I think the big difference now is that I am actively listening. I hear a lot of language bloggers talking about how to actively learn things and I finally understand what they mean when it comes to listening. Instead of just sitting there hearing someone talking and trying to guess what they are saying, I am breaking down the words and phrases into the individual sounds; which is making things a lot clearer for me to understand.
This course is a little different to others I have seen. Most courses are like a guided tour at a tourist attraction. You pay your money, join the group, and they hold your hand as you walk around and get told all the information, hopefully reaching your destination knowing more than you did at the start. With this course you are being given a set of tools which you can use when learning a language to break it down and reconstruct it accurately. This may not teach you the language itself but it will help you to learn faster and more effectively in the future. As the saying goes… “A stitch in time saves nine”.
I have to say that I am very pleased with the results, but the true test will be applying the techniques to my learning from now on. It will take a lot of hard work and time before I really see the true benefit. However, even at this early stage I can happily say that my listening comprehension is definitely better.
As much as I love the course, and I really do, there are a few points to consider when choosing if this is right for you…
The content is very technical
Idahosa does a great job in breaking down all the phonetic concepts but they are still very technical and complicated at times. If you are going to choose this course you need to be prepared to stick with it and really spend the time learning about phonetics and International Phonetic Alphabet (IPA) so that you can get the benefit from the techniques he teaches.
You won’t learn any language (well.. Maybe a little)
This course is focused entirely on learning how the sounds of the language work and not about using it in conversation or teaching you new phrases. You will get recordings of the 500 most frequently used words which you can practice and memorise but they don’t give you the translations as that comes later. Hear, pronounce (or Mimic if you will) and then understand; that’s the way they do things. Think of it like a foundation that you will then build your language on later. Without a solid foundation any building will crumble, so it is good to put the time in at the beginning.
You only get out what you put in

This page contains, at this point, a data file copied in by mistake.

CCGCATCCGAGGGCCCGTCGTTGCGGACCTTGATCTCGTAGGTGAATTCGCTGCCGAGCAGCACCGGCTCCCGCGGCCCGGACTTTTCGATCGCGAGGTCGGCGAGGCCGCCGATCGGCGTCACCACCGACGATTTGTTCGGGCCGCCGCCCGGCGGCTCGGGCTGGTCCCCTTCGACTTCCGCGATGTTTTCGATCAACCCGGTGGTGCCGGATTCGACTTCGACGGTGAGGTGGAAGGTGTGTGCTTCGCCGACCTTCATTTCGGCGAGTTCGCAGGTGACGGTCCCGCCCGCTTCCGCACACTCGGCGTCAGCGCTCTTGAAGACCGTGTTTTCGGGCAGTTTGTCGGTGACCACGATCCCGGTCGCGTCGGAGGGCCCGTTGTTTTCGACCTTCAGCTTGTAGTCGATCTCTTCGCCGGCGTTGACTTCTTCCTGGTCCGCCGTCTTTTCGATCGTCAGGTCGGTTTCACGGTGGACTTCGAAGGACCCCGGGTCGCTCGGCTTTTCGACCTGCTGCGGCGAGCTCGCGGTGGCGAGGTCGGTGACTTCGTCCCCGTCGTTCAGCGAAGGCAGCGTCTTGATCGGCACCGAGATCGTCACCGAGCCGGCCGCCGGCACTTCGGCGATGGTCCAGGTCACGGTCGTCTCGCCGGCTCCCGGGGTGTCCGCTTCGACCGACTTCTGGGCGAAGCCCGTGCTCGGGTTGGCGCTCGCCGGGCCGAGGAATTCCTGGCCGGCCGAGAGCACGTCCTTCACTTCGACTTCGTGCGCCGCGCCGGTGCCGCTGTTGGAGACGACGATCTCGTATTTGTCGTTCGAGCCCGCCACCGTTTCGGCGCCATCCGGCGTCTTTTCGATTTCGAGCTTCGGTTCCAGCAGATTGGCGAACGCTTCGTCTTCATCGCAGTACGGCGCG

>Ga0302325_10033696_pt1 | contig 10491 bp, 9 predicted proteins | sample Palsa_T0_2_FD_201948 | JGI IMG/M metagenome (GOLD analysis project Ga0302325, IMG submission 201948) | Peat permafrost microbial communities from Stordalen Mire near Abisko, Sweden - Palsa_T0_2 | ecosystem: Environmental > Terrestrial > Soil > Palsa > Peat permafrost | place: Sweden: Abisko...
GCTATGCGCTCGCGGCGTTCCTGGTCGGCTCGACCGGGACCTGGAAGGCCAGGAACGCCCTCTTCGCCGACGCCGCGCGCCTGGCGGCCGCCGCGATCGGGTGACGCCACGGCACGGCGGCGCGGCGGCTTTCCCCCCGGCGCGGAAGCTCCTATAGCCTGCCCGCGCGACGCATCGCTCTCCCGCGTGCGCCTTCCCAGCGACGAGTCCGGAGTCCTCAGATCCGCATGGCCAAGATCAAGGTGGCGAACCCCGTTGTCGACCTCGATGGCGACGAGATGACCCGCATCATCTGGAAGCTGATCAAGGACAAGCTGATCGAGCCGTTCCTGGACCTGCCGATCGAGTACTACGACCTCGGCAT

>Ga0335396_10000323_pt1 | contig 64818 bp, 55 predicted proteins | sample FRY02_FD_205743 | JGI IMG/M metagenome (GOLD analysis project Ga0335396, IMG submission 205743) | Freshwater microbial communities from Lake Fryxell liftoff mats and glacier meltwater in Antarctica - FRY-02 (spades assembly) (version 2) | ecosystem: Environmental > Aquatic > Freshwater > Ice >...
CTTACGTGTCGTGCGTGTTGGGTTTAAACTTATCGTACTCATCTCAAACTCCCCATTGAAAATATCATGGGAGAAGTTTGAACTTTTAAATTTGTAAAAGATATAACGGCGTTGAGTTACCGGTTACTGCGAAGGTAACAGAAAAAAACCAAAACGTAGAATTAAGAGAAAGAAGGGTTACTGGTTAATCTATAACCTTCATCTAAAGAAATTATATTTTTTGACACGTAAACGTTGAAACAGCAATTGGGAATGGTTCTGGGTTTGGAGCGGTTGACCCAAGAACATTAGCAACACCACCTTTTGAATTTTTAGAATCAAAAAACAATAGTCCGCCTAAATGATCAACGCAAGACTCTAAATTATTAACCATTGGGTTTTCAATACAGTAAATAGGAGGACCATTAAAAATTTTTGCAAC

When it comes to learning how to create the sounds and fine tune your hearing and pronunciation it is just a matter of practice, practice, practice… and guess what? Practice! You will be taught all the sounds, how they are made, and given the audio recordings for each. But the only way you will actually start to hear them better, or improve your pronunciation, is to put in the time and effort to use them. In the first week I spent hours listening to the recordings of the different words trying to hear the difference between two of the German “e” vowels. It was pretty hard going at times but I stuck at it and have seen the results. Unfortunately there is no quick fix to this stuff, which is why most people struggle to master it when learning a new language.
One thing that I can’t ignore is the $147 price tag. I personally think this is a lot of money, but when you compare it to other courses on the market it is competitively priced. Also, when you think about the value of the techniques that you are being taught, to improve your listening comprehension in a language, I personally feel that it is worth the money. It will just depend whether you think you can improve this on your own without the courses help. I have tried for many years, with no luck, so I am glad I gave it a try because it has worked for me.
I hope you have found this review helpful and if you have any other questions about the course please let me know in the comments below and I would be happy to help.
It’s not over yet though! I have just started the Spanish course to see how it works with a language I haven’t learnt before, as well as continuing with improving my German comprehension. Stay tuned for updates on my progress in the future.
Ciao for now!